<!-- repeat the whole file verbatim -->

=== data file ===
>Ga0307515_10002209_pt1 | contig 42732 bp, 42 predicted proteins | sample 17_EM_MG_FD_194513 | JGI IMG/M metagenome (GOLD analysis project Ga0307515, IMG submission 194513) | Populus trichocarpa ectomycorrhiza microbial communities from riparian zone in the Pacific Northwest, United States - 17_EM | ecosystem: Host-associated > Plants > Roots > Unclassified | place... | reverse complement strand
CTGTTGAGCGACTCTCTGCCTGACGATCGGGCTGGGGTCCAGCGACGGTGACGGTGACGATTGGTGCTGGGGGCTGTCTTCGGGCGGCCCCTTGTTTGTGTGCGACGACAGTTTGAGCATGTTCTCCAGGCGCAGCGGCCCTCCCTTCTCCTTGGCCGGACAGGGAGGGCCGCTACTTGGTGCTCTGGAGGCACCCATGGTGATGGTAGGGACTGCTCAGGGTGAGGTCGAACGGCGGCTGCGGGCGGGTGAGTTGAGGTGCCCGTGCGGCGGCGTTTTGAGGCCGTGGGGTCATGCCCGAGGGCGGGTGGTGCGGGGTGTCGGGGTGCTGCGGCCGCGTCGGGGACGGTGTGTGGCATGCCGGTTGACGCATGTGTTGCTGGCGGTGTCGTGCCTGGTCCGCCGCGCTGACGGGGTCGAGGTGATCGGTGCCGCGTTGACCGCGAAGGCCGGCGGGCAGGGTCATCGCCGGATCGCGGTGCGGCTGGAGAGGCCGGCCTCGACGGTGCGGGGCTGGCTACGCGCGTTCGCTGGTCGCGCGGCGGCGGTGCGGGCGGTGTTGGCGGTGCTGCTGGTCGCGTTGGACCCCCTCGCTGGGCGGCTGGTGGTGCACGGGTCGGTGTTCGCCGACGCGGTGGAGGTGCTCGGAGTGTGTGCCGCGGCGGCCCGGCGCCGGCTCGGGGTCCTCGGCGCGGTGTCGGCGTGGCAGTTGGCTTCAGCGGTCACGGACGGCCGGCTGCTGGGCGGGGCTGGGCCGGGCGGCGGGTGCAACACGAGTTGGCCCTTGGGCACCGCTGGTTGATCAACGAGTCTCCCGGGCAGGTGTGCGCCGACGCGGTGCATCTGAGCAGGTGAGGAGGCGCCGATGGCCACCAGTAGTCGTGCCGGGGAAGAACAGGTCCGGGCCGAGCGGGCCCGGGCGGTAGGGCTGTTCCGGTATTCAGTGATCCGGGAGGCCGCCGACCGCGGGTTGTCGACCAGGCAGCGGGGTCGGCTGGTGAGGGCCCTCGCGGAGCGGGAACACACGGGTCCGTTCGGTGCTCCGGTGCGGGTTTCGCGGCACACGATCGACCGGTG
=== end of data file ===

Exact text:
>Ga0307515_10002209_pt1 | contig 42732 bp, 42 predicted proteins | sample 17_EM_MG_FD_194513 | JGI IMG/M metagenome (GOLD analysis project Ga0307515, IMG submission 194513) | Populus trichocarpa ectomycorrhiza microbial communities from riparian zone in the Pacific Northwest, United States - 17_EM | ecosystem: Host-associated > Plants > Roots > Unclassified | place... | reverse complement strand
CTGTTGAGCGACTCTCTGCCTGACGATCGGGCTGGGGTCCAGCGACGGTGACGGTGACGATTGGTGCTGGGGGCTGTCTTCGGGCGGCCCCTTGTTTGTGTGCGACGACAGTTTGAGCATGTTCTCCAGGCGCAGCGGCCCTCCCTTCTCCTTGGCCGGACAGGGAGGGCCGCTACTTGGTGCTCTGGAGGCACCCATGGTGATGGTAGGGACTGCTCAGGGTGAGGTCGAACGGCGGCTGCGGGCGGGTGAGTTGAGGTGCCCGTGCGGCGGCGTTTTGAGGCCGTGGGGTCATGCCCGAGGGCGGGTGGTGCGGGGTGTCGGGGTGCTGCGGCCGCGTCGGGGACGGTGTGTGGCATGCCGGTTGACGCATGTGTTGCTGGCGGTGTCGTGCCTGGTCCGCCGCGCTGACGGGGTCGAGGTGATCGGTGCCGCGTTGACCGCGAAGGCCGGCGGGCAGGGTCATCGCCGGATCGCGGTGCGGCTGGAGAGGCCGGCCTCGACGGTGCGGGGCTGGCTACGCGCGTTCGCTGGTCGCGCGGCGGCGGTGCGGGCGGTGTTGGCGGTGCTGCTGGTCGCGTTGGACCCCCTCGCTGGGCGGCTGGTGGTGCACGGGTCGGTGTTCGCCGACGCGGTGGAGGTGCTCGGAGTGTGTGCCGCGGCGGCCCGGCGCCGGCTCGGGGTCCTCGGCGCGGTGTCGGCGTGGCAGTTGGCTTCAGCGGTCACGGACGGCCGGCTGCTGGGCGGGGCTGGGCCGGGCGGCGGGTGCAACACGAGTTGGCCCTTGGGCACCGCTGGTTGATCAACGAGTCTCCCGGGCAGGTGTGCGCCGACGCGGTGCATCTGAGCAGGTGAGGAGGCGCCGATGGCCACCAGTAGTCGTGCCGGGGAAGAACAGGTCCGGGCCGAGCGGGCCCGGGCGGTAGGGCTGTTCCGGTATTCAGTGATCCGGGAGGCCGCCGACCGCGGGTTGTCGACCAGGCAGCGGGGTCGGCTGGTGAGGGCCCTCGCGGAGCGGGAACACACGGGTCCGTTCGGTGCTCCGGTGCGGGTTTCGCGGCACACGATCGACCGGTG